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four major markers for attachment injury. The markers were analyzed in context for whether or not they were uniquely attributable to stepfamily problems. The following is a review of the descriptors for each attachment injury markers.

Irresolvable Problems: These were described using extreme language, such as the use of “always” or “never” to describe events; recurrent arguments that were unresolved; and a sense that a problem was pervasive and chronic, with a multi-layered quality affecting its resolvability.

Change of Belief About Partner: These descriptors denoted a change in how one viewed the partner over a prolonged period of time. These were conveyed through terms suggesting a respondent’s sense of betrayed trust; events that caused the respondent to question her partner’s dependability in their relationship; a change in the way the respondent thought about her partner (perception); a change in the way respondents described feeling about their partner or relationship; instances of lying and suggestions of manipulation; a dichotomous view of the families that suggested they were not “blended,” but remained two separate families; and a process wherein one partner displayed rejection of the stepchildren, invoking protection of the child that challenged the couple bond.

Abandonment and Detachment: Descriptors included incidents suggesting rejection of, or by, the respondent’s partner; coalitions formed that cast the respondent in the “outsider” role within the stepfamily; a relationship cycle of pursue/withdraw, that suggested repeated attempts at outreach by one partner, and withdrawal by the spouse; a completely withdrawn, non-responsive partner; and threatened divorce, as well as actual separation.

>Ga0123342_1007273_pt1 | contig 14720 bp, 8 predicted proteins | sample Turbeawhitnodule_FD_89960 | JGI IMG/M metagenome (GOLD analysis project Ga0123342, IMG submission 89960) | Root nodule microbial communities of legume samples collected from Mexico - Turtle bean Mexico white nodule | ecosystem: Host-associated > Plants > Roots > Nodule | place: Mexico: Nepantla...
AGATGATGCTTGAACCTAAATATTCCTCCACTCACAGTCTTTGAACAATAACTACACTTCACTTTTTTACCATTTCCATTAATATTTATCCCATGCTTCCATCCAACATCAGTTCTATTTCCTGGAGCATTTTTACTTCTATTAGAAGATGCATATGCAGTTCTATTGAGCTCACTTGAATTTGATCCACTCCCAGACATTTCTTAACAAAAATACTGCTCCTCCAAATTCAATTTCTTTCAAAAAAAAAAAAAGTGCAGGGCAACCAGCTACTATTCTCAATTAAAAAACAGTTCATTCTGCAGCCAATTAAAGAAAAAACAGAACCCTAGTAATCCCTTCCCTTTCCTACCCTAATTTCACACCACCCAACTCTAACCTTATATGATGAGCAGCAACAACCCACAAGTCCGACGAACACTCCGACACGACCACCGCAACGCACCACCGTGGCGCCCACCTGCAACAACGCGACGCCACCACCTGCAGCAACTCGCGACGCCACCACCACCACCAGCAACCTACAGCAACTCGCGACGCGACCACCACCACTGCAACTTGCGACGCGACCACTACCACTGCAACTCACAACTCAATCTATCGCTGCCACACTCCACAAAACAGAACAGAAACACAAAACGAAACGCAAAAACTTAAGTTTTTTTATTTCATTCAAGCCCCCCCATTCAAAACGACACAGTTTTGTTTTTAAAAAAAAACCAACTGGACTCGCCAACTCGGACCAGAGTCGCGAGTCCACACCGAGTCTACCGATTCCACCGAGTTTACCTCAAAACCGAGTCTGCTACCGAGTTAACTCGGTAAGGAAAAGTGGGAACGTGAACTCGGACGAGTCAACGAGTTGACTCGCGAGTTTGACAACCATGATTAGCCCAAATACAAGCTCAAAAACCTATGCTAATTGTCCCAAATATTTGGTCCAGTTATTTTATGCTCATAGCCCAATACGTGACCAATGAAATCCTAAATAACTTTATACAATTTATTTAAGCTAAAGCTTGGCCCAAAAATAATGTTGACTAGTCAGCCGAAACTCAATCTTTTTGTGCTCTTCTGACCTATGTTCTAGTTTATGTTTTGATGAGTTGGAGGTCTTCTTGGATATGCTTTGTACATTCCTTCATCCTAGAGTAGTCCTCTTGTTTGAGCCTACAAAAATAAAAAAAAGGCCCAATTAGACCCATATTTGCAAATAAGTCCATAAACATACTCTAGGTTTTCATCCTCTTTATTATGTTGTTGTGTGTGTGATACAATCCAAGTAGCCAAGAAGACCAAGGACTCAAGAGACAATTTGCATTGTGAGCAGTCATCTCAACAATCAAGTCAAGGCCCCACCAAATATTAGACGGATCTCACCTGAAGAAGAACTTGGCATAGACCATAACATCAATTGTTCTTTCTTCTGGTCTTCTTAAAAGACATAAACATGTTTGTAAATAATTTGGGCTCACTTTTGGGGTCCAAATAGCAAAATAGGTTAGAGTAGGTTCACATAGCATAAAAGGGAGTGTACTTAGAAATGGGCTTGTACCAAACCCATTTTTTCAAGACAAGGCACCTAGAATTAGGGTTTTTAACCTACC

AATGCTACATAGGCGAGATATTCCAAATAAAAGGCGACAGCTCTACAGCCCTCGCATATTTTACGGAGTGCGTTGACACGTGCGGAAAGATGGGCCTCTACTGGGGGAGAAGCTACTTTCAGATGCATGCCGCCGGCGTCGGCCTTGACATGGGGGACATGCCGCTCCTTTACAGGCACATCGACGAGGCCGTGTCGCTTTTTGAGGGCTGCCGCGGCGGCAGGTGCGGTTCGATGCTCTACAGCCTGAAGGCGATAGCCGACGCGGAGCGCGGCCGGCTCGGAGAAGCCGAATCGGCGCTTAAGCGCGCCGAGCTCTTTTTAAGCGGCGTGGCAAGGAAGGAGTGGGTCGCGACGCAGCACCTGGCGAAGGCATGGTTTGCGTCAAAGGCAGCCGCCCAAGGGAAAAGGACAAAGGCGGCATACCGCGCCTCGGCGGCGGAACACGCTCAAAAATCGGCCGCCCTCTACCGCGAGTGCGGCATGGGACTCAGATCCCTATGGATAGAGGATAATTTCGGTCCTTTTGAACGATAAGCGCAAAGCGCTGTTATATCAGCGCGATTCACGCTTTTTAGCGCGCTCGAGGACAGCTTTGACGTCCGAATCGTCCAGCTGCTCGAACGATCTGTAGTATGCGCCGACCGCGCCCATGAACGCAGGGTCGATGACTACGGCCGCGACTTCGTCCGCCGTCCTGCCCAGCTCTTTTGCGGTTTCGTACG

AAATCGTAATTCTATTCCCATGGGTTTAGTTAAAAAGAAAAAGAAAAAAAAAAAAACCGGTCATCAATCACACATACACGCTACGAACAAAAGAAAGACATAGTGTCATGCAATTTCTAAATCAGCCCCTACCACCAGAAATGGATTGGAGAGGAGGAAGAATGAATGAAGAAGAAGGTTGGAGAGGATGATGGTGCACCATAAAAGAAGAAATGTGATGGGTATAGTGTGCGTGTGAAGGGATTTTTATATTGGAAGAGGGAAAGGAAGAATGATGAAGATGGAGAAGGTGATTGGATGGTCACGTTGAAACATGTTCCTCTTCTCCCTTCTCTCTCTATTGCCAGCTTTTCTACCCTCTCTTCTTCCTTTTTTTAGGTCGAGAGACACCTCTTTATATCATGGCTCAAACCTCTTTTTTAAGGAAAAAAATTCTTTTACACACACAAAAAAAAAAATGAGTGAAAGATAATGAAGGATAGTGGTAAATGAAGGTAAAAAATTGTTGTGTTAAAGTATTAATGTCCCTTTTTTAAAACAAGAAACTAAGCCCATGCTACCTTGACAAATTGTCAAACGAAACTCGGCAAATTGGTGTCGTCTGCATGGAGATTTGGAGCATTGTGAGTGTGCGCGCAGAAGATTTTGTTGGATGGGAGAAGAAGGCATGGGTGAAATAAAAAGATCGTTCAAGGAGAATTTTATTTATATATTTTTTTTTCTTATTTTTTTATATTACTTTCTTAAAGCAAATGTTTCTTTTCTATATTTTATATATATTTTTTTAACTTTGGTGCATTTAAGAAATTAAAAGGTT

Pivotal Events: These described precipitous and significant events that could be conceived to have altered the couple’s bond; there was a “before/after” interpretation of the impact on the relationship, so that the pivotal event was one that signaled change in the quality of the relationship.

The respondents in this study experienced markers of attachment injury through a variety of problems in their stepcouple relationships. Their disagreements shared the common factors of stepchildren, some complicated by the involvement of ex-spouses, others by that of in-laws (husband’s family), or both. Typically, these factors were problematic because of the respondents’ perceived lack of emotional support by their spouses, especially as it related to coalitions with or about their stepchildren. This process was a challenge to the attachment bond for these stepcouples.

The following summarizes the events or processes of the respondents’ reports of the attachment injury markers:

The interview data for “Irresolvable Problems” focused on recurring arguments about co-parenting children, the interference of ex-spouses, the way that they argued over children (i.e., arguing about arguing), and the rejection of self and children by the spouse’s family.

The data for “Change of Belief About the Partner” centered on the respondent’s spouse being perceived as undependable (i.e., in not standing up to his ex-spouse or his family, or as a co-parent), dichotomy (i.e., not attaining a sense of “we-ness” in the stepfamily), protection of one’s emotionally rejected child, or mistrusting the motives of


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